‘127 Hours’ is a survival drama film directed by Academy Award-winning director Danny Boyle. Considered one of the best survival films of all time, the movie is an endearing tale of a canyoneer trapped underneath a boulder, inside a canyon slot. It stars James Franco, Kate Mara, Amber Tamblyn and Clémence Poésy in the lead roles. Despite its claustrophobic premise, the movie is a visually stunning treat elevated by its soulful background music, eye-catching cinematography, compelling performance by Franco, all of which help in perfectly conveying the protagonist’s predicament.
From screenplay to acting, the movie oozes realism in almost every aspect. Therefore, it is natural to wonder whether it is based on any actual incidents or inspired by a true story. If you are wondering about the same, allow us to share everything we know about the inspiration behind ‘127 Hours.’
Is 127 Hours Based on a True Story?
Yes, ‘127 Hours’ is based on a true story. The movie is based on the experiences of Aron Lee Ralston, which he had documented in his 2004 memoir titled ‘Between a Rock and a Hard Place.’ The book became the source material for the film’s story. Ralston was born on October 27, 1975, in Marion, Ohio. A graduate of the prestigious Carnegie Mellon University, Ralston always had an affinity for outdoor activities, especially mountaineering and canyoneering.
On April 26, 2003, Ralston undertook a descent of Bluejohn Canyon in Utah. During this journey, his hand got caught under a boulder that got dislodged, trapping him inside a slot canyon. Ralston had embarked on the hike alone without informing anyone. He also had no way to call for help. After surviving for 5 days, Ralston performed an amputation on his hand. He then climbed out of the slot, rappeled down a canyon wall nearly 20 meters tall, and hiked for 6-7 miles. Eventually, Ralston was rescued nearly four hours after his amputation.
The film is mostly faithful to Ralston’s real ordeal and gets most of the factual information right, including the method of amputation and the visions of his future son that motivate him to fight for his life. However, while the movie is factually and spiritually a realistic depiction of Ralston’s remarkable story, it does make some cosmetic changes/additions.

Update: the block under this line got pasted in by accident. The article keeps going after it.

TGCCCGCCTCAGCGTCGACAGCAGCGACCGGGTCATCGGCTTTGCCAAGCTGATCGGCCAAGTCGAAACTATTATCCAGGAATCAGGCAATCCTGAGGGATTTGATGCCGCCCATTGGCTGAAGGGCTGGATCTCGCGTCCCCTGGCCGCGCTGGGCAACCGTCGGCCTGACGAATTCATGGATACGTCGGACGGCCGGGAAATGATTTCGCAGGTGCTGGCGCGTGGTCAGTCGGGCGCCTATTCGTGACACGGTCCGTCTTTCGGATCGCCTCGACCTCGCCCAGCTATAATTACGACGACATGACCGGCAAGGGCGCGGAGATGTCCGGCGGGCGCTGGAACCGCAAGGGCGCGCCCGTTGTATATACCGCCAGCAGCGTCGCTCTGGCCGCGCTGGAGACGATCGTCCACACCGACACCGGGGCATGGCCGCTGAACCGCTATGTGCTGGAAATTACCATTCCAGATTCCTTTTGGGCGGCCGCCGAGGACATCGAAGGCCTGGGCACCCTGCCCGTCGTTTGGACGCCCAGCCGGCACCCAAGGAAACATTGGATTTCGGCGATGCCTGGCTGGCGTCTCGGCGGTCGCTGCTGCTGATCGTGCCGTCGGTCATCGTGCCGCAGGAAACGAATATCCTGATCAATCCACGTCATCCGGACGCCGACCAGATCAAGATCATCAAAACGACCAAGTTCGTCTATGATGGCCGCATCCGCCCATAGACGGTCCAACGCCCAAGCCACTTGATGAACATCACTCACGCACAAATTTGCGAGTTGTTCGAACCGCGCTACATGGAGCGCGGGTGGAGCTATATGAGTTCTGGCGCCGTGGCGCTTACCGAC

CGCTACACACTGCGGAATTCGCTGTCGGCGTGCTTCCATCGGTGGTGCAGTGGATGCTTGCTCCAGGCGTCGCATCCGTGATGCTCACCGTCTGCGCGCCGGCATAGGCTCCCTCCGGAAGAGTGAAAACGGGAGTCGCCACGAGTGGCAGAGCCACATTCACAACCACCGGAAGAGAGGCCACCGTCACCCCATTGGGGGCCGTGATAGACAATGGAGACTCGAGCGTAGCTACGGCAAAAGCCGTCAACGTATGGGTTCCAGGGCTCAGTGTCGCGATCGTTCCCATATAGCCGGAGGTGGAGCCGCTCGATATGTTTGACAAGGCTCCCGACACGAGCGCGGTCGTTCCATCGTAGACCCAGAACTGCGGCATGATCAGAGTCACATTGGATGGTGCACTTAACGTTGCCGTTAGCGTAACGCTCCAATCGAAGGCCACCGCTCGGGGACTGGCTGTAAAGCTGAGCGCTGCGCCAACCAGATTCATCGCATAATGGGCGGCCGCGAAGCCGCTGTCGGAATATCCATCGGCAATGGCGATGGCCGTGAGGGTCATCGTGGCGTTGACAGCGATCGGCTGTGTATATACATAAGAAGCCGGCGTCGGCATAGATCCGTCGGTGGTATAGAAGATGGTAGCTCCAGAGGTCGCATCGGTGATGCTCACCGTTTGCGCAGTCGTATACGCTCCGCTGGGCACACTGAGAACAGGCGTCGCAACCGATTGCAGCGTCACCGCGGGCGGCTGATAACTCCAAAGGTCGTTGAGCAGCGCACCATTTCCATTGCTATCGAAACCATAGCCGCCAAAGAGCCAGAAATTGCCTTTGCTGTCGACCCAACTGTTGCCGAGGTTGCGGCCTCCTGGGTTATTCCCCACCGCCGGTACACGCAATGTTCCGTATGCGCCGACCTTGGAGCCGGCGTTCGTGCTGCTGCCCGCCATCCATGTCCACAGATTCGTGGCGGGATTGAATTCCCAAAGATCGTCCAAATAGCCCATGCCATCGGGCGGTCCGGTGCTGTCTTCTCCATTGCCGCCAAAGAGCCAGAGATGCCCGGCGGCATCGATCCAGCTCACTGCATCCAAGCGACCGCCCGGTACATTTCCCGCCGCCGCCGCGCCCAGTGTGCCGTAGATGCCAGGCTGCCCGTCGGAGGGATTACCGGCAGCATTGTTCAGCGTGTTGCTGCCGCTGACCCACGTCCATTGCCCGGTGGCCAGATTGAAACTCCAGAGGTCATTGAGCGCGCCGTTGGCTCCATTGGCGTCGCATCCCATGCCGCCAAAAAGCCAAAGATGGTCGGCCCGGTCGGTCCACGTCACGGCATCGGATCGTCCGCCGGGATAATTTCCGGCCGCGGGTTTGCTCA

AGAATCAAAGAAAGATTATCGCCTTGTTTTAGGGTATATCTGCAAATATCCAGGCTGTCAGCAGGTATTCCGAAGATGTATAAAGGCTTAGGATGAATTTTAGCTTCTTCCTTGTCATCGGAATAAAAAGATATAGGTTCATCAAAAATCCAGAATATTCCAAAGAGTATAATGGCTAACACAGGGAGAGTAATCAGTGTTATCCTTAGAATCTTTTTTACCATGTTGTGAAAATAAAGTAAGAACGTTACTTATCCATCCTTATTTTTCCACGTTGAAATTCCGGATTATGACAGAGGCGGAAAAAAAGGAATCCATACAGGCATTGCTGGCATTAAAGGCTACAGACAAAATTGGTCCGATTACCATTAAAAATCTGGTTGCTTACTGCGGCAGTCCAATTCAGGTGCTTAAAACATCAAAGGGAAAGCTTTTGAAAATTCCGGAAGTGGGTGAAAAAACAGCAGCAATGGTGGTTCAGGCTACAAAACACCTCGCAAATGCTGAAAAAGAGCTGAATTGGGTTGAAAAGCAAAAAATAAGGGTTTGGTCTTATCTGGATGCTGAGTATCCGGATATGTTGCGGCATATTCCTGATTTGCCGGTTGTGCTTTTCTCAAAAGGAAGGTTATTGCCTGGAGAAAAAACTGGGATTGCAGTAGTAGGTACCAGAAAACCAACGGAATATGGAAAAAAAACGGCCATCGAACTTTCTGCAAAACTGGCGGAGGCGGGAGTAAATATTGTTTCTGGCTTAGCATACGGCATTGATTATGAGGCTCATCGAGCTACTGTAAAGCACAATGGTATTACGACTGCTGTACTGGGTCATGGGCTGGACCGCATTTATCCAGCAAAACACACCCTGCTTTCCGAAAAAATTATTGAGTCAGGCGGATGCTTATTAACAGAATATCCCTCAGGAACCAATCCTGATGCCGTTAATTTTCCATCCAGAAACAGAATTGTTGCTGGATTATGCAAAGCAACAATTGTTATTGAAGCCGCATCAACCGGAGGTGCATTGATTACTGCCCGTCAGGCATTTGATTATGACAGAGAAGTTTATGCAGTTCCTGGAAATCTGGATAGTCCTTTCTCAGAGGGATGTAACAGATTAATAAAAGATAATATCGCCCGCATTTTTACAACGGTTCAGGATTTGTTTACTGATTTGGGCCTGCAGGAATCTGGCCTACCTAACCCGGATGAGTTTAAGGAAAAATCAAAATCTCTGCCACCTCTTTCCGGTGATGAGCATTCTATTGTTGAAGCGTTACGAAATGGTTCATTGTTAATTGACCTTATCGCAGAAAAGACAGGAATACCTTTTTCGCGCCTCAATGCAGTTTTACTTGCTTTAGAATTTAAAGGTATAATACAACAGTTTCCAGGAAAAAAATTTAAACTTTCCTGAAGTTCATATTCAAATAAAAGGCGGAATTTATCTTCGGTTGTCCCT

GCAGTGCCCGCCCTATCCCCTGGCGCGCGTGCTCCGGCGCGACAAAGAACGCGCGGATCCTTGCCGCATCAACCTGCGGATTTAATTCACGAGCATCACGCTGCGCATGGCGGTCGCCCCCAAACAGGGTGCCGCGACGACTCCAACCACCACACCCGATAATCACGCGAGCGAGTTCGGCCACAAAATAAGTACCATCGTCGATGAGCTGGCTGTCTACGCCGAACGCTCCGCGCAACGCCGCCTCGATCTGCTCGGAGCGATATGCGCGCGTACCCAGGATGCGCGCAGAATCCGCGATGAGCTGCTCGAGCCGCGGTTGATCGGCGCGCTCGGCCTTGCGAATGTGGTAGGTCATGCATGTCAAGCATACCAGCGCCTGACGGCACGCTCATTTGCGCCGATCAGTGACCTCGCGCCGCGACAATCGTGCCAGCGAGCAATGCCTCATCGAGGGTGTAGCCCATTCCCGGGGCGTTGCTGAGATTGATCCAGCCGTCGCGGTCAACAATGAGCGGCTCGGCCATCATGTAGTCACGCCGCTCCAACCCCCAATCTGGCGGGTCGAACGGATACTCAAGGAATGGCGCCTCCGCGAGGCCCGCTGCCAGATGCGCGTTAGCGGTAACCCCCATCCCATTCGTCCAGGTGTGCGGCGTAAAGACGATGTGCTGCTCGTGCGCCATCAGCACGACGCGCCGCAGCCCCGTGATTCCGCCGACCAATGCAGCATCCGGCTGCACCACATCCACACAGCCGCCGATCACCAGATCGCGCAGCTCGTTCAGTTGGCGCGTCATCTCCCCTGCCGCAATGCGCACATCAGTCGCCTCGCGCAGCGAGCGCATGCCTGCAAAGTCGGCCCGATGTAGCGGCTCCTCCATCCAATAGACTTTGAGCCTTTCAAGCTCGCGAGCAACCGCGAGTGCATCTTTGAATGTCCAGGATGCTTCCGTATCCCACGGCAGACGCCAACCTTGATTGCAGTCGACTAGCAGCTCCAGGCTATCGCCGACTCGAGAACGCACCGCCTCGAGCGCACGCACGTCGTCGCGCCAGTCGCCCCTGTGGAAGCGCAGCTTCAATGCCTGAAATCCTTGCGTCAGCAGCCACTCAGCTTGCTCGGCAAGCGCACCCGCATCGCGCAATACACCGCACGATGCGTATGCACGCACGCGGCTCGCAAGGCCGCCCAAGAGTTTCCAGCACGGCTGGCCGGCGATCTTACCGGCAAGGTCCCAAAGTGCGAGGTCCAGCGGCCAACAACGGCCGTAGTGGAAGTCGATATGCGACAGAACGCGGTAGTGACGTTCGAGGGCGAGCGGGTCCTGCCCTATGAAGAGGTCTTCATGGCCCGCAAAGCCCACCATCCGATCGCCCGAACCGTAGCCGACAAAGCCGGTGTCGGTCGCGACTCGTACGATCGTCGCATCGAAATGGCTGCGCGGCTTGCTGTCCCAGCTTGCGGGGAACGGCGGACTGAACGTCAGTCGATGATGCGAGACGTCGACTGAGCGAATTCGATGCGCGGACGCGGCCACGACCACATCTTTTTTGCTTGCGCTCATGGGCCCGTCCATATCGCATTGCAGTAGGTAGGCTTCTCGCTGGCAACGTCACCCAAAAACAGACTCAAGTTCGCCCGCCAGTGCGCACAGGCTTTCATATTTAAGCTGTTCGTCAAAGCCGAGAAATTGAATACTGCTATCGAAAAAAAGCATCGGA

Firstly, at the start of the film, Ralston meets two girls and helps them find a pond in the canyons. The trio then ends up taking a dip in the pond, and the girls invite him to a party before going their separate ways. In reality, Ralston merely showed the girls some basic climbing moves. As a result, the hallucinations Ralston has about the party are elements of fiction. Similarly, Ralston’s hallucination of imagining himself on a game show is also a work of fiction.
Ralston did record a series of videos as a farewell message to his family. However, he has admitted that these videos were never seen by anyone other than his family. Ralston’s rescue resulted from the rescue operation launched by his family, a fact that is left understated in the film. However, he did receive help from a family hiking in the area, as seen in the film. The movie was filmed in the exact same location where Ralston was trapped. Since the incident, Ralston has gone on to become a motivational speaker and continues to enjoy veering out in the wilderness, but now with more precaution and care.
Inspired listening to Aron Ralston @RalstonSpeaks share his amazing story. We all have the opportunity to move our "boulder" with the power of love. Thank you to @ARCONAssociates for inviting Hillside SD#93 to this amazing event! pic.twitter.com/KtEsBRM2Gi
— Kevin Suchinski (@SuchinskiD93) November 23, 2019
“The movie is so factually accurate it is as close to a documentary as you can get and still be a drama,” Ralston told The Guardian. Therefore, the liberties taken by the film are negligible. Co-writer Simon Beaufoy had a spirited discussion with Ralston before penning the screenplay and explained to him the importance of fictionalization when adapting a true story. “This is why it’s a feature film and an interpretation of Aron’s story. It’s not just a factual study of a survival story,” Boyle said about Ralston’s journey while speaking to NatGeo.
He further added, “It’s that Aron needs to make a personal pilgrimage. It’s about him realizing how he longs to see the people who have loved and sustained him, to speak to them once more.” The writer and director’s intent was always to make a moving cinematic experience without diverting from the real incident. Ultimately, the added fictional elements in ‘127 Hours’ help the viewers to experience and understand the emotional weight of Ralston’s inspiring true story without altering the facts.
Read More: Where Was 127 Hours Filmed?